Sisters provide safety for children of Vietnam's fish farmers

A boy whose parents raise fish plays nearby water. (GSR photo / Joachim Pham)

Since 2010 the Daughters of Our Lady of the Holy Rosary had been taking care of children of local fish farmers in the Ba Ria-Vung Tau and Dong Nai provinces, creating a dorm for them in a storage area of the convent. Raising fish on river farms requires long and odd hours in an environment that puts the kids at risk of mishap or drowning while parents are focused on the fish.

With nowhere to turn, the farmers sought help from the sisters, but operating the dormitory was dominating the sisters' time and resources and keeping them from their pastoral ministries. In May, Sr. Benigna Nguyen Thuy Mien, head of the convent, decided they would have to close the dorm in the fall and send its 26 students, ranging from first- to ninth-graders, back to their families.

But then, in preparation for the shutdown, Mien and her sisters visited the fish farmers at their homes on the rivers.

"We cannot leave the students who really need our help," she concluded.

The nuns cook meals, bathe students, wash their clothes, help tidy their rooms and teach them catechism, human values and academic subjects. And they spend a lot of time looking after them at their convent in Tan Thanh District of Ba Ria-Vung Tau Province in southern Vietnam.

Two Daughters of Our Lady of Holy Rosaries sisters get ready to go with fish farmers to visit their homes. (GSR photo / Joachim Pham)

Life on a fish farm

On a day in July, the nuns rode motorbikes on muddy paths, then traveled by motorboat to visit five of the families.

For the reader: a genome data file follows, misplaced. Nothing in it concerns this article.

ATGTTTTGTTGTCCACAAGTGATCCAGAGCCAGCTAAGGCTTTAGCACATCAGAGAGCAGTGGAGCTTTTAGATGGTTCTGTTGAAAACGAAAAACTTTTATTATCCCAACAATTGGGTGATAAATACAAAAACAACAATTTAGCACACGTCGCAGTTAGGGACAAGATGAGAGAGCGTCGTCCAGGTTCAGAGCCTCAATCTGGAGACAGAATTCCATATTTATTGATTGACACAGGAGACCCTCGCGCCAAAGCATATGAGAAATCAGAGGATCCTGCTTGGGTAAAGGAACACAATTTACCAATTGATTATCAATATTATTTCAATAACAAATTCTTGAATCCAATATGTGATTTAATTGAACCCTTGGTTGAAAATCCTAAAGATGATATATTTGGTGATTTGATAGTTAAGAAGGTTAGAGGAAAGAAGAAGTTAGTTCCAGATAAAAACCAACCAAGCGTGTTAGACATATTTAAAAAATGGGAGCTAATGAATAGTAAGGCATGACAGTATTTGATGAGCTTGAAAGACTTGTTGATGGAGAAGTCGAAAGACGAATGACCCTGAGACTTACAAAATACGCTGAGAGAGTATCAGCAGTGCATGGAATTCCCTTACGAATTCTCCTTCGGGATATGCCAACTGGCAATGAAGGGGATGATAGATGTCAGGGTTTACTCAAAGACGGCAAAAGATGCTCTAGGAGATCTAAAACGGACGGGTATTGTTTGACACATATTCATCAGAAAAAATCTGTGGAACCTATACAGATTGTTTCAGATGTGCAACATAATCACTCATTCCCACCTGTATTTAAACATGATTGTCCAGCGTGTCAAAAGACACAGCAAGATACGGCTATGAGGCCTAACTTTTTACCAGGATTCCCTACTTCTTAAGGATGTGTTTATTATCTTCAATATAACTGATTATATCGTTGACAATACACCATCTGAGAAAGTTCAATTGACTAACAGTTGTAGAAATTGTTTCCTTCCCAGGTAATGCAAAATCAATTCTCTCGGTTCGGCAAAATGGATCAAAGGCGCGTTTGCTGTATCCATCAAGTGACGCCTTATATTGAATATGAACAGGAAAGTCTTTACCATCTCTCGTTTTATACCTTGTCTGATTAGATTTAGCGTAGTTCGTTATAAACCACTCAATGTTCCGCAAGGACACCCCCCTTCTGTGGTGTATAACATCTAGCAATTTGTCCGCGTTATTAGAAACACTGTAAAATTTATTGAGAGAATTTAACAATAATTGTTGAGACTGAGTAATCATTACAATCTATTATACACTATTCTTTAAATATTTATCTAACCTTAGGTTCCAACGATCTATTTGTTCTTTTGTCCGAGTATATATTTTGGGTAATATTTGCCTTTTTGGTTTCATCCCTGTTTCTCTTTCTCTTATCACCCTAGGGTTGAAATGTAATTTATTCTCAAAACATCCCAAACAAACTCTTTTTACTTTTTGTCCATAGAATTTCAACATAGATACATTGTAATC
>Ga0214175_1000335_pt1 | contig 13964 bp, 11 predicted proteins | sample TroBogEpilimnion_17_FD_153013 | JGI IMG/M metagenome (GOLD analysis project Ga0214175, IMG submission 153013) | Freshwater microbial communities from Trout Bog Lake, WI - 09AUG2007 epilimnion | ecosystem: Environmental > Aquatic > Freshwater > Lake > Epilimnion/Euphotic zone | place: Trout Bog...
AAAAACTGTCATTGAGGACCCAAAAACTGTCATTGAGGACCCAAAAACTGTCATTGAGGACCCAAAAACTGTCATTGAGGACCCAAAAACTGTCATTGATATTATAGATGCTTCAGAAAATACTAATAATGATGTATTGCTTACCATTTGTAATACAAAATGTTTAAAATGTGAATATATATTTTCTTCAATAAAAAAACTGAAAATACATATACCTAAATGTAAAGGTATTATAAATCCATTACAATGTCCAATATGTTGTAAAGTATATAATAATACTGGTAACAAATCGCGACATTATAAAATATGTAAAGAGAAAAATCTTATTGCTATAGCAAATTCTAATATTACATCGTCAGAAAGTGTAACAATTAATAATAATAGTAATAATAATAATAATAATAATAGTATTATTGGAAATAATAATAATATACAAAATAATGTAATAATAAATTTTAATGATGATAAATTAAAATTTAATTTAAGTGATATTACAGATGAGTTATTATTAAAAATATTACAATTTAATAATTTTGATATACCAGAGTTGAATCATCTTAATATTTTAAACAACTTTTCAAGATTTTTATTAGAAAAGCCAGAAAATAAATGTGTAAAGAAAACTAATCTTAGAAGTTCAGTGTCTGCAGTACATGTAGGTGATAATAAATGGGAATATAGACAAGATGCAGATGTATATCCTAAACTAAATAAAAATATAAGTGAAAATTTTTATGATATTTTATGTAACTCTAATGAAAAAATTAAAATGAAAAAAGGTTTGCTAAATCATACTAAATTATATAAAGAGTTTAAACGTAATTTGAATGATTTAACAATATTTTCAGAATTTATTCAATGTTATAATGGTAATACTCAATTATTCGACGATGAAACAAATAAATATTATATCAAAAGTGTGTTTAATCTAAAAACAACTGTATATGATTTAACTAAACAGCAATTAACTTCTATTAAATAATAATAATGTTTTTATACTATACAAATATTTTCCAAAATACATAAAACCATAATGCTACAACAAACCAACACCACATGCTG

Most of the families are renters in this swampy land and make a living raising fish along a stretch of coastline in the provinces of Ba Ria-Vung Tau and Dong Nai and also in Ho Chi Minh City. An estimated 100 families — most of them Catholics who moved from northern Vietnam's Nam Dinh province a decade ago — toil to make a living and raise two to five children each.

They live in small houses built from wood, leaves and old iron sheets, scattered in mangrove forests and surrounded by water. They have no access to electricity or piped water. They collect rainwater and buy additional water for 150,000 dong per cubic meter — about U.S. $6.75 for 264 gallons — for their daily activities.

Some have recently installed solar cells to produce power for lights and television sets.

Young children are at risk of falling down into the water from houses like this. (GSR photo / Joachim Pham)
A fish farmer shows the edge nearby his house. (GSR photo / Joachim Pham)

Dominic Nguyen Van Loi, a fish farmer, said he has paid 100 million dong ($4,484) to rent farmspace in the three years he's been here. He and his wife have to make land hedges around the farms and build gates to let water flow in and out of the marshes during high and low tides.

They buy young fish, crab and shrimp from traders and raise them for about five months. Once the creatures mature, every night they trap them in nets and snares to sell them at market.

"We work hard all day and night and earn 100,000 dong to 1 million dong a day, but also make no money on some days," the 41-year-old farmer said. Besides raising the fish, they must constantly repair land hedges damaged by tides to prevent creatures from going out to the river estuaries.

Loi, a father of two, said it is most dangerous for children to stay at home alone while their parents work outdoors. "My son fell into the water and nearly drowned when he was 1 year old. I found him in the water and took him to the hospital immediately, and he was saved."

He said some fish farmers whose children have drowned have left this work. Others take their children to where they work, even at night, to protect them from falling into the water.

Srs. Mary Nguyen Thi Hong Hanh and Benigna Nguyen Thuy Mien visit Joseph Nguyen Van Hoi, his wife and son. The family raises fish in the Ba Ria-Vung Tau Province southeast of Ho Chi Minh City. (GSR photo / Joachim Pham)